As children turn the age of 7, they begin to understand things a lot better and that is why there is great wisdom in teaching them how to pray their salah at this age.
Learning still needs to be fun, creative and stimulating to keep the children engaged so they are learning without even knowing it. However, there needs to be a logical sequence to it and appropriate cross-curricular links so that things make more sense and are relevant.
Problem–based learning (PBL) is a student-centered pedagogy in which students learn about a subject through the experience of problem solving. Students learn both thinking strategies and domain knowledge. This kind of learning approach is dynamic and one in which students actively explore real-world problems and challenges and acquire a deeper knowledge.
We have chosen to focus on the stories of three Prophets for this academic year. Learning objectives are covered as they try to solve problems relating to the story thus each topic is more relevant – rather than learning random topics without applying the knowledge.
Each topic has a lesson plan and further links and resources to make it easier for teachers to get their materials ready for the class.
You will also get extra printable resources like a lap book, and Math Problem scenario worksheets that link to the lesson plans.
If you purchase all three modules, you can complete one per term. Due to the nature of the activities in the Prophet Ibrahim module, we recommend that you use that in the final term of Year 2.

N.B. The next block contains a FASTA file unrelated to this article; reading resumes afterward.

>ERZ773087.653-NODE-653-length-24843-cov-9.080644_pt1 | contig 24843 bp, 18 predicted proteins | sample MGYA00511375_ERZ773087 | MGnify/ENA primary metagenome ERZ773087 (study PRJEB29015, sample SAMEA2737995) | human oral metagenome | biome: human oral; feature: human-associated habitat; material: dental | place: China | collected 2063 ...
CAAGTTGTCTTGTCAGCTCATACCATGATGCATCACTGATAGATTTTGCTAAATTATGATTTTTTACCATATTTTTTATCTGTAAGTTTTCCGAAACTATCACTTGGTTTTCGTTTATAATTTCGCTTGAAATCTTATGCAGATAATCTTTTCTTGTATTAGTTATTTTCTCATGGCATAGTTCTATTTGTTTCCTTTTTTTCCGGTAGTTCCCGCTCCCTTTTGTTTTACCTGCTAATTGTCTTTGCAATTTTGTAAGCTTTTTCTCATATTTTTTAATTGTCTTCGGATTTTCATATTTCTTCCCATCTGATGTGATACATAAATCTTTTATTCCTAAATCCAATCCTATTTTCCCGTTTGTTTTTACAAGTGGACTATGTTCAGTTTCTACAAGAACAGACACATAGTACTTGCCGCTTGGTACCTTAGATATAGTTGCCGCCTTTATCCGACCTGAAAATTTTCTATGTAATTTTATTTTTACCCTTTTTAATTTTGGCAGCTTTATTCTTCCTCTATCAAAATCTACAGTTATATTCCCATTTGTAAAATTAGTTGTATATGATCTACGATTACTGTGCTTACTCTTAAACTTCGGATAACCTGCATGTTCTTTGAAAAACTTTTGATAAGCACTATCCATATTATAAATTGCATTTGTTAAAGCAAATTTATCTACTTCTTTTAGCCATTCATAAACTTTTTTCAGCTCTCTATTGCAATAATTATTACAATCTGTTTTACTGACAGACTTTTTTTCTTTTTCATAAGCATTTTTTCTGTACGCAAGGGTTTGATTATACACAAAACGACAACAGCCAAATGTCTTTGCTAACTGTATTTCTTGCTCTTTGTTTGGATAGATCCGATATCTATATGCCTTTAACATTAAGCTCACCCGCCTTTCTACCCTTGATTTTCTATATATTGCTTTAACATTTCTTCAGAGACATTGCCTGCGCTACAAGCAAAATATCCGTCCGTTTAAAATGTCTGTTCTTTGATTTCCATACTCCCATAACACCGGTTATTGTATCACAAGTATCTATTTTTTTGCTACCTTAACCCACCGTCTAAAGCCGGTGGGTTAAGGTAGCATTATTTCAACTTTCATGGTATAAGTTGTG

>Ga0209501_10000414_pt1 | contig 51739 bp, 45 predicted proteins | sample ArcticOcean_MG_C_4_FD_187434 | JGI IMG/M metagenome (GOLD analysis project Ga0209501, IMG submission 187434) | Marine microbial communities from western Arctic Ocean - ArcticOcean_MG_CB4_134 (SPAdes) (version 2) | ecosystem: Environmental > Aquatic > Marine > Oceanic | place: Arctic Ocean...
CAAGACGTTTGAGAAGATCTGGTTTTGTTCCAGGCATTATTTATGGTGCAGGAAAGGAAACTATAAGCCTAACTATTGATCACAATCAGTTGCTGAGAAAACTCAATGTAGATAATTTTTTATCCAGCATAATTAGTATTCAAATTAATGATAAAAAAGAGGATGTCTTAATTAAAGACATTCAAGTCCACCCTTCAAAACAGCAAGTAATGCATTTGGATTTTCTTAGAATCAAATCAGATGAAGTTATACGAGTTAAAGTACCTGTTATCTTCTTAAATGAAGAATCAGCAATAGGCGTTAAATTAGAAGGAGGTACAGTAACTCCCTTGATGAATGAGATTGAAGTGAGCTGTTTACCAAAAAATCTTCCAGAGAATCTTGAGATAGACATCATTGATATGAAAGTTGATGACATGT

Each topic also has life lessons and practical ways to apply that knowledge to become better Muslims bi’ithnillah.
Immerse your children into the lives of the Prophets while they learn their core subjects. A perfect secular curriculum for Muslim children!
The sources used for this curriculum are from the Quran, authentic hadith and ‘Stories of the Prophets’ by Ibn Kathir
“Taqwa Curriculum provides me with something that other curricula don’t. It is centered around Islam. The prophets series tackles belief in Allah, experiences of the prophets and how they dealt with their trials. I love the fact that all academic subjects are linked to the topic and there are cross curricular links. My children really enjoyed learning about prophet Ibrahim especially as the reading , writing, History and Geography linked with his life.
They also enjoyed the problem solving tasks related to the prophet series. These tasks allowed me to personalise my children’s learning. I was able to concentrate and home in on their interests and expand it as much as I wanted. My children have various strengths and through these problem solving tasks I was able to work on their weaknesses as the tasks were open ended and it was up to the children to find solutions. They took charge of their learning, deciding how to solve the problem , what equipment they needed, what they would measure, how would they record their findings, etc.
It also reassuring knowing that all the objectives are from the national curriculum helps me to know that I’m on track.”
Sister Rehana is a home educator and the mother of four children. She is also a qualified teacher with years of experience teaching in primary schools in the UK. At the moment she home educates her younger children and decided to use the Taqwa curriculum as a teaching guide and tool for them.